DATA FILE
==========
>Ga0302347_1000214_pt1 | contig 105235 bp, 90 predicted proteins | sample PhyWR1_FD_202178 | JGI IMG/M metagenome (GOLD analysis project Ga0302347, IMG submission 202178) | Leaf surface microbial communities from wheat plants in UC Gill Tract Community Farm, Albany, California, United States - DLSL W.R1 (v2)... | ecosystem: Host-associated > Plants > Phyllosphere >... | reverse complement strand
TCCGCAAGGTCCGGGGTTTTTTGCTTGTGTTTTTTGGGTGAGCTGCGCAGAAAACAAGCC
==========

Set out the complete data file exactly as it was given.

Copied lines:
>Ga0302347_1000214_pt1 | contig 105235 bp, 90 predicted proteins | sample PhyWR1_FD_202178 | JGI IMG/M metagenome (GOLD analysis project Ga0302347, IMG submission 202178) | Leaf surface microbial communities from wheat plants in UC Gill Tract Community Farm, Albany, California, United States - DLSL W.R1 (v2)... | ecosystem: Host-associated > Plants > Phyllosphere >... | reverse complement strand
TCCGCAAGGTCCGGGGTTTTTTGCTTGTGTTTTTTGGGTGAGCTGCGCAGAAAACAAGCC